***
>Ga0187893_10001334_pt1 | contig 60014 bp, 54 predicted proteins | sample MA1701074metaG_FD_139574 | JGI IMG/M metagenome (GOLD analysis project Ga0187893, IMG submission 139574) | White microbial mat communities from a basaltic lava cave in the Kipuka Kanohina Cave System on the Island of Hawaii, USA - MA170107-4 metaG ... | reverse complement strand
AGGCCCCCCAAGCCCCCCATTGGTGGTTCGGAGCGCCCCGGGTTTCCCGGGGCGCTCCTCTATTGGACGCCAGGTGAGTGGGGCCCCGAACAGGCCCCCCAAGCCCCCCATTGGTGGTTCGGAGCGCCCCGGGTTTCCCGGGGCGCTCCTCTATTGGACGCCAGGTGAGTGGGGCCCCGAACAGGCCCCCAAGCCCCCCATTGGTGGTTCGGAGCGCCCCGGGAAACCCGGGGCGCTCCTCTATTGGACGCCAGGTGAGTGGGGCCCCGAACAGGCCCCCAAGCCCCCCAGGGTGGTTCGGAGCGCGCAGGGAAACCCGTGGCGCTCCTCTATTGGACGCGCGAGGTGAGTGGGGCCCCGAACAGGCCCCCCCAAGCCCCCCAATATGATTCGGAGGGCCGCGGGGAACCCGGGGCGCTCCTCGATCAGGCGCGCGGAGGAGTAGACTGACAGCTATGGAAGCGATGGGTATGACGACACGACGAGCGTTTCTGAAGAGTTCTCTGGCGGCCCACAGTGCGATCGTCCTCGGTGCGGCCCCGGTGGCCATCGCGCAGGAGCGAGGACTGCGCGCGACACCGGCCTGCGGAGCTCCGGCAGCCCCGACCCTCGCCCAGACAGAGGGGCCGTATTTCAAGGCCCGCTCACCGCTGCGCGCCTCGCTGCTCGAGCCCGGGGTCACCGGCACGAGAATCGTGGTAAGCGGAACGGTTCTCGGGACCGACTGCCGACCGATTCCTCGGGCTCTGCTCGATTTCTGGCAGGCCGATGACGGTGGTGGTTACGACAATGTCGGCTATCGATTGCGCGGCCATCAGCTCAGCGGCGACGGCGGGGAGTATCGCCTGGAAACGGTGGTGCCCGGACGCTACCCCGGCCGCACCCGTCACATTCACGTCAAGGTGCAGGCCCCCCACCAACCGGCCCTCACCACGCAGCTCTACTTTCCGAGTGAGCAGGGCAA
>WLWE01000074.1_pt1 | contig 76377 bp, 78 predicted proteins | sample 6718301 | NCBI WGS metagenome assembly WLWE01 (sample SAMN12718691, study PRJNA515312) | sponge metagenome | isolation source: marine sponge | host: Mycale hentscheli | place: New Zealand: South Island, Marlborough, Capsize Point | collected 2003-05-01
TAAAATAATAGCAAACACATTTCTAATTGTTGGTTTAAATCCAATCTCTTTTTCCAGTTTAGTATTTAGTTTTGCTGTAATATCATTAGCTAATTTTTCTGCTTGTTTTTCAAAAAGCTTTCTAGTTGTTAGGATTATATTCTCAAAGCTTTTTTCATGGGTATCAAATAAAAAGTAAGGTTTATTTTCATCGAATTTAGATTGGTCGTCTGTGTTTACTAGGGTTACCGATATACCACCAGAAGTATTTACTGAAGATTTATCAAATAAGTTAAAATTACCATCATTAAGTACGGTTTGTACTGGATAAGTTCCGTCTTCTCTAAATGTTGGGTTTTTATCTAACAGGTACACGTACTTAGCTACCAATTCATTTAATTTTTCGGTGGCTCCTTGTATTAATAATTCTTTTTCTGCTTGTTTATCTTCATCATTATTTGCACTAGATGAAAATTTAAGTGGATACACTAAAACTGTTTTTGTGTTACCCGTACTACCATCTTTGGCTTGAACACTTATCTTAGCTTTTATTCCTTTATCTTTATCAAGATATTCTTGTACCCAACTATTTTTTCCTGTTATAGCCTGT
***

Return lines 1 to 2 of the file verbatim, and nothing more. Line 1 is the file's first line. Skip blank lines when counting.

>Ga0187893_10001334_pt1 | contig 60014 bp, 54 predicted proteins | sample MA1701074metaG_FD_139574 | JGI IMG/M metagenome (GOLD analysis project Ga0187893, IMG submission 139574) | White microbial mat communities from a basaltic lava cave in the Kipuka Kanohina Cave System on the Island of Hawaii, USA - MA170107-4 metaG ... | reverse complement strand
AGGCCCCCCAAGCCCCCCATTGGTGGTTCGGAGCGCCCCGGGTTTCCCGGGGCGCTCCTCTATTGGACGCCAGGTGAGTGGGGCCCCGAACAGGCCCCCCAAGCCCCCCATTGGTGGTTCGGAGCGCCCCGGGTTTCCCGGGGCGCTCCTCTATTGGACGCCAGGTGAGTGGGGCCCCGAACAGGCCCCCAAGCCCCCCATTGGTGGTTCGGAGCGCCCCGGGAAACCCGGGGCGCTCCTCTATTGGACGCCAGGTGAGTGGGGCCCCGAACAGGCCCCCAAGCCCCCCAGGGTGGTTCGGAGCGCGCAGGGAAACCCGTGGCGCTCCTCTATTGGACGCGCGAGGTGAGTGGGGCCCCGAACAGGCCCCCCCAAGCCCCCCAATATGATTCGGAGGGCCGCGGGGAACCCGGGGCGCTCCTCGATCAGGCGCGCGGAGGAGTAGACTGACAGCTATGGAAGCGATGGGTATGACGACACGACGAGCGTTTCTGAAGAGTTCTCTGGCGGCCCACAGTGCGATCGTCCTCGGTGCGGCCCCGGTGGCCATCGCGCAGGAGCGAGGACTGCGCGCGACACCGGCCTGCGGAGCTCCGGCAGCCCCGACCCTCGCCCAGACAGAGGGGCCGTATTTCAAGGCCCGCTCACCGCTGCGCGCCTCGCTGCTCGAGCCCGGGGTCACCGGCACGAGAATCGTGGTAAGCGGAACGGTTCTCGGGACCGACTGCCGACCGATTCCTCGGGCTCTGCTCGATTTCTGGCAGGCCGATGACGGTGGTGGTTACGACAATGTCGGCTATCGATTGCGCGGCCATCAGCTCAGCGGCGACGGCGGGGAGTATCGCCTGGAAACGGTGGTGCCCGGACGCTACCCCGGCCGCACCCGTCACATTCACGTCAAGGTGCAGGCCCCCCACCAACCGGCCCTCACCACGCAGCTCTACTTTCCGAGTGAGCAGGGCAA